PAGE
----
North Dakota evokes classic American imagery: big blue skies, open prairies, miles of rugged Badlands landscape, bison roaming in Theodore Roosevelt National Park. The images are straight out of Remington, cowboy movies and the nostalgic pull of the legendary American west.
This is the North Dakota of our imagination, and a land worth preserving.
But the skies aren’t always blue and the threats to this land are real. In a state once dominated by agriculture, North Dakota’s biggest crop today is harvested hydraulically on small pads often next to grain or canola fields, sometimes within the boundary of a National Wildlife Refuge. Open flames dot the blue horizon and truckers haul fracking waste down dusty highways like Mad Max going 70 MPH.
Such was the tug and pull our group of travelers encountered last July in the northern-most outpost of the U.S. plains. In the company of New Jersey Audubon trip leaders leaders Scott Barnes and Linda Mack, we reveled in the beauty of true wilderness, with accompanying worry about the encroachments hemming it in.
Our journey began in the capitol city of Bismarck, a gruff, dusty old railroad town on the banks of the Missouri River. From there we journeyed mostly north, covering vast stretches of the prairie pothole region, miles of lowing grasses pockmarked with shallow wetlands teeming with Snow Geese, Blue-Winged Teal, Redheads, Ruddy Ducks and five species of grebes. In wet years, 70 percent or more of the continent’s duck production originates in the prairie pothole region, with several million ducks and geese passing through the region every spring. Some call it the duck factory of North America.
We worked our way through the Little Missouri National Grasslands, Theodore Roosevelt National Park, and the Lake Ilo, Lostwood and J. Clark Salyer National Wildlife Refuges, almost to the Canadian border and back. Out of 154 birds, our last was a Red-necked Phalarope spotted at the Minot Sewage Lagoons, a place where no one but birders have reason to go.
Of the varied landscapes, what lingers in my memory are the prairie grasses rippling green, brown, yellow and purple. You could hear the wind move through them, feeling a little like a Wyeth or Whitman as you tried to conjure an image or a word. The grasses were alive with birds — Grasshopper, Vesper, Nelson’s, Baird’s, LaConte’s and other sparrows, Lark Buntings and musical, elusive Chestnut-Collared Longspurs. Finding these grass-loving birds was like looking for mice: you came to appreciate the eyes of the Swainson’s Hawks and Northern Harriers who hunt this area every day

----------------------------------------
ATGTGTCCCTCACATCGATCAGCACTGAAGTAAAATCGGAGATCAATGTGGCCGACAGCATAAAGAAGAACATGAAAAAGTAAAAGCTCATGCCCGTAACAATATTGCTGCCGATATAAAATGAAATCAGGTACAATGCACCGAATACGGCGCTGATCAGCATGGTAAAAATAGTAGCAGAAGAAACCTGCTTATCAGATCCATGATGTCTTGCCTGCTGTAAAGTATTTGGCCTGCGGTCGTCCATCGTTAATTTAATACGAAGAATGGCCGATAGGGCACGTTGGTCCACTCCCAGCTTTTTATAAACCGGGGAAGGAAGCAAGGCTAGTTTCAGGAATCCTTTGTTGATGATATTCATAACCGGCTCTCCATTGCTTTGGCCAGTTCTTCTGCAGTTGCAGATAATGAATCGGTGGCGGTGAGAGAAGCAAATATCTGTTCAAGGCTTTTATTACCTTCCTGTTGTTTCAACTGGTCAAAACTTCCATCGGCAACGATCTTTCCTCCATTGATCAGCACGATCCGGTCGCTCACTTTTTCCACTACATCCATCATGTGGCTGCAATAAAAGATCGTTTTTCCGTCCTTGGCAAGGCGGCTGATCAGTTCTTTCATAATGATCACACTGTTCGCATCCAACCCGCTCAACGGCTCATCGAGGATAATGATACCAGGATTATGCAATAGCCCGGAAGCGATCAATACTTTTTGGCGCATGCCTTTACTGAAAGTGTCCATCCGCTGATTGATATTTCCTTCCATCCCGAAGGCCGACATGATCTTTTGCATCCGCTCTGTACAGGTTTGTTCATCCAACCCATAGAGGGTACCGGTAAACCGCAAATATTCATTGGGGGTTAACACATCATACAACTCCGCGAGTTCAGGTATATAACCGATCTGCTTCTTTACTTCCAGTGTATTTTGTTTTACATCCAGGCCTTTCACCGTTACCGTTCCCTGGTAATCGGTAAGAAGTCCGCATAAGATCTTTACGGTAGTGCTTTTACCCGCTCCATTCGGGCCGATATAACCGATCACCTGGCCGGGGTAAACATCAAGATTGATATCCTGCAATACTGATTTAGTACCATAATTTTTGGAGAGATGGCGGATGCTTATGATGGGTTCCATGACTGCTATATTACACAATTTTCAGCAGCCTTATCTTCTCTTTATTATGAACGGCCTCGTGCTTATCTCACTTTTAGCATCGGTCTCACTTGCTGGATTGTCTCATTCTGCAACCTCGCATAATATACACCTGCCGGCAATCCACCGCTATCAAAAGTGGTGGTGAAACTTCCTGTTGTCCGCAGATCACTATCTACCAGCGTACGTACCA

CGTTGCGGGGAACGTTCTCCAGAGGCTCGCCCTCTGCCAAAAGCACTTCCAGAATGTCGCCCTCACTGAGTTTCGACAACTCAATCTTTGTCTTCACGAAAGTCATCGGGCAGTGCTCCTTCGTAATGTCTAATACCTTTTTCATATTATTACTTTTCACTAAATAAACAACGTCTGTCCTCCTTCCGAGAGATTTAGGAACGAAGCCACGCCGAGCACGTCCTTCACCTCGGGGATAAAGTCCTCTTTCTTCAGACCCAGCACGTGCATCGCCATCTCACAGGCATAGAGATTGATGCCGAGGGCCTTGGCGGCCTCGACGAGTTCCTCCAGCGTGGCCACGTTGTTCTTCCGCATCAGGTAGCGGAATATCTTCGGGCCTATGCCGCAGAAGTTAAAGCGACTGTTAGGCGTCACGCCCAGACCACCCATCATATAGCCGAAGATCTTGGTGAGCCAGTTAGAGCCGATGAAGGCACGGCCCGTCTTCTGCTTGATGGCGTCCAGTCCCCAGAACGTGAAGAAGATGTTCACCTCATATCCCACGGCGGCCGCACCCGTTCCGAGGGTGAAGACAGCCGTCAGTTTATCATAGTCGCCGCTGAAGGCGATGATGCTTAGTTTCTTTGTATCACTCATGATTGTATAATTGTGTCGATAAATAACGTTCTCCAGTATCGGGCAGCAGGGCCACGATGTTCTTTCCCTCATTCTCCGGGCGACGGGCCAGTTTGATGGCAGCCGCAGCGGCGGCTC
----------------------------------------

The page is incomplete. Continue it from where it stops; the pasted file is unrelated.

The grassland has a dry fragrance like no other smell, maybe some ancient olfactory sensation reminding us that we were once s grassland species like sparrows are today. Every now and again you would see an old busted up wagon and your mind would wander, wondering what it was like to cross this mysterious open land in the pioneer days.
We didn’t run into a lot of people, and when we did, we were reminded that birders frim the east were something of a rarity out there. A farmer eyed us with suspicion when we were birding on a dirt road near his land. Restaurant servers would give us that “Really?” expression when we told them what we were up to. One day we were looking for Burrowing Owls in an open field when a woman from the adjacent ranch house came out to ascertain who we were and what we were doing. We soon got into a chat with the whole family and we talked about the problems of raising horses in fields rutted with Prairie Dog holes. These folks had never met anyone who would travel all the way to North Dakota to stare into a field with binoculars and spotting scopes, but as we left, we kind of felt like we had somehow bridged a cultural divide. They pointed out some scenic routes for us; we urged them so leave some of those holes alone so the Prairie Dogs and Burrowing Owls could share. As we parted, one of the kids gave us a look at a prized toad he had caught earlier in the day.
Months later I am still I am trying to shake the North Dakota dust from my hair and my boots. But it is no good. no good. It is in me now, and the images good and bad burn like flares in my imagination.
This story originally appeared in the Summer 2019 issue of New Jersey Audubon Magazine.